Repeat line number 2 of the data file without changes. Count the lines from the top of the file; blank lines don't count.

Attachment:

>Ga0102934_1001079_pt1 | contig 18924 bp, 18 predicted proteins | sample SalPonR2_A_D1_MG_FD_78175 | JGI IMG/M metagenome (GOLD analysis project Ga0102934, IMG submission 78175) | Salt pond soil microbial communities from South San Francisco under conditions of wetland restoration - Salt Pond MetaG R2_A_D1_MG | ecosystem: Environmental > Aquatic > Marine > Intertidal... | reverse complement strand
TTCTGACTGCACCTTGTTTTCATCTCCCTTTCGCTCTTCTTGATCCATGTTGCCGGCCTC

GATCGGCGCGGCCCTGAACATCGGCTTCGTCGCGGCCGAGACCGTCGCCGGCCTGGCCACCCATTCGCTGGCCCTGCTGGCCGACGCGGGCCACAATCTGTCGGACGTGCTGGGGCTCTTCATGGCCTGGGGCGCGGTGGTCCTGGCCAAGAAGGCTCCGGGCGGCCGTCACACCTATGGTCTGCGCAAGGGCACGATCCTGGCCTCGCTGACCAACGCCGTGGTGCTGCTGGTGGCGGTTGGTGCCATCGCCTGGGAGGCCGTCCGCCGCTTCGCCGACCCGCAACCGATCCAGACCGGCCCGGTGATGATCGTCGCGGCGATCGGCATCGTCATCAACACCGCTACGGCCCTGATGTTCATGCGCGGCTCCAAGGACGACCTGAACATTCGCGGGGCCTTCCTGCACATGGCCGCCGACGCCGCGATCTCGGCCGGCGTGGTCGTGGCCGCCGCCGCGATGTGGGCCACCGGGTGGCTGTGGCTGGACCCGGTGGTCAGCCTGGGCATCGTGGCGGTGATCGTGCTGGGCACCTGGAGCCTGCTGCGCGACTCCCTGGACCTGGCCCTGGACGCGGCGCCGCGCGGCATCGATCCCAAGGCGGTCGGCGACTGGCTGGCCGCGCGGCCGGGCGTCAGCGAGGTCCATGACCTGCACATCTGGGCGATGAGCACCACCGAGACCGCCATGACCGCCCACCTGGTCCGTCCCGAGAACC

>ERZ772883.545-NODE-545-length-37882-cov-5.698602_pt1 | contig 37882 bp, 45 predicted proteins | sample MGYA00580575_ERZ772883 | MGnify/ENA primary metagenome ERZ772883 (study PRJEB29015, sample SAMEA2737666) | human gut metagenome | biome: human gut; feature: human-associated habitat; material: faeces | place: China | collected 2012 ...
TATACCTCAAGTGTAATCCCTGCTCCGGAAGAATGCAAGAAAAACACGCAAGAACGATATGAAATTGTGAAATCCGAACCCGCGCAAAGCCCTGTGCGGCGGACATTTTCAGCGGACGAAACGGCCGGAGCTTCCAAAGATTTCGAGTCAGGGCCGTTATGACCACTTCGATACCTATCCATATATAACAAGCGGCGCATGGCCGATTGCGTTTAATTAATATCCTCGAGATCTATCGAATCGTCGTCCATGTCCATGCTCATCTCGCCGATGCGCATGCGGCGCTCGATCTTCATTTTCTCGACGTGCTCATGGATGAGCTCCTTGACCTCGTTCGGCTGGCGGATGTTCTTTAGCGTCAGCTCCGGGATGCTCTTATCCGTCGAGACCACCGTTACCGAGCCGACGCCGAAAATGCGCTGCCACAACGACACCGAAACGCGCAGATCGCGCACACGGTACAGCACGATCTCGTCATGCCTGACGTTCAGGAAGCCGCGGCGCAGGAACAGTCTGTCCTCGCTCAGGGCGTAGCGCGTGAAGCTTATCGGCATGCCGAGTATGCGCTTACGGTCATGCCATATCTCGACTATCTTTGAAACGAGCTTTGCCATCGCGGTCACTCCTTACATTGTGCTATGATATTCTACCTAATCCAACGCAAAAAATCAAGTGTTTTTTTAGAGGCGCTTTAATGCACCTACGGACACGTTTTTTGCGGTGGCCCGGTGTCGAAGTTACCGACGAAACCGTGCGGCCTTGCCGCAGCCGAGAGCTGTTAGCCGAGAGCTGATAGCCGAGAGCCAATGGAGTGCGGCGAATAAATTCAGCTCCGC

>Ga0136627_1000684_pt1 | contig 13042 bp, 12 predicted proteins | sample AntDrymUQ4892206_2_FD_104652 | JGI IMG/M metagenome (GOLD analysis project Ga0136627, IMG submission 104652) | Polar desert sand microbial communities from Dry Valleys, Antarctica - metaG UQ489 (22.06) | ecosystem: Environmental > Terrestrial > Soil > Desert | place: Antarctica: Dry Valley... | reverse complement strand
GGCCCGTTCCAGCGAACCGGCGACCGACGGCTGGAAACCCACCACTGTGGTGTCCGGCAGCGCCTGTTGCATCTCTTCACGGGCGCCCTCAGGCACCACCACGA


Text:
TTCTGACTGCACCTTGTTTTCATCTCCCTTTCGCTCTTCTTGATCCATGTTGCCGGCCTC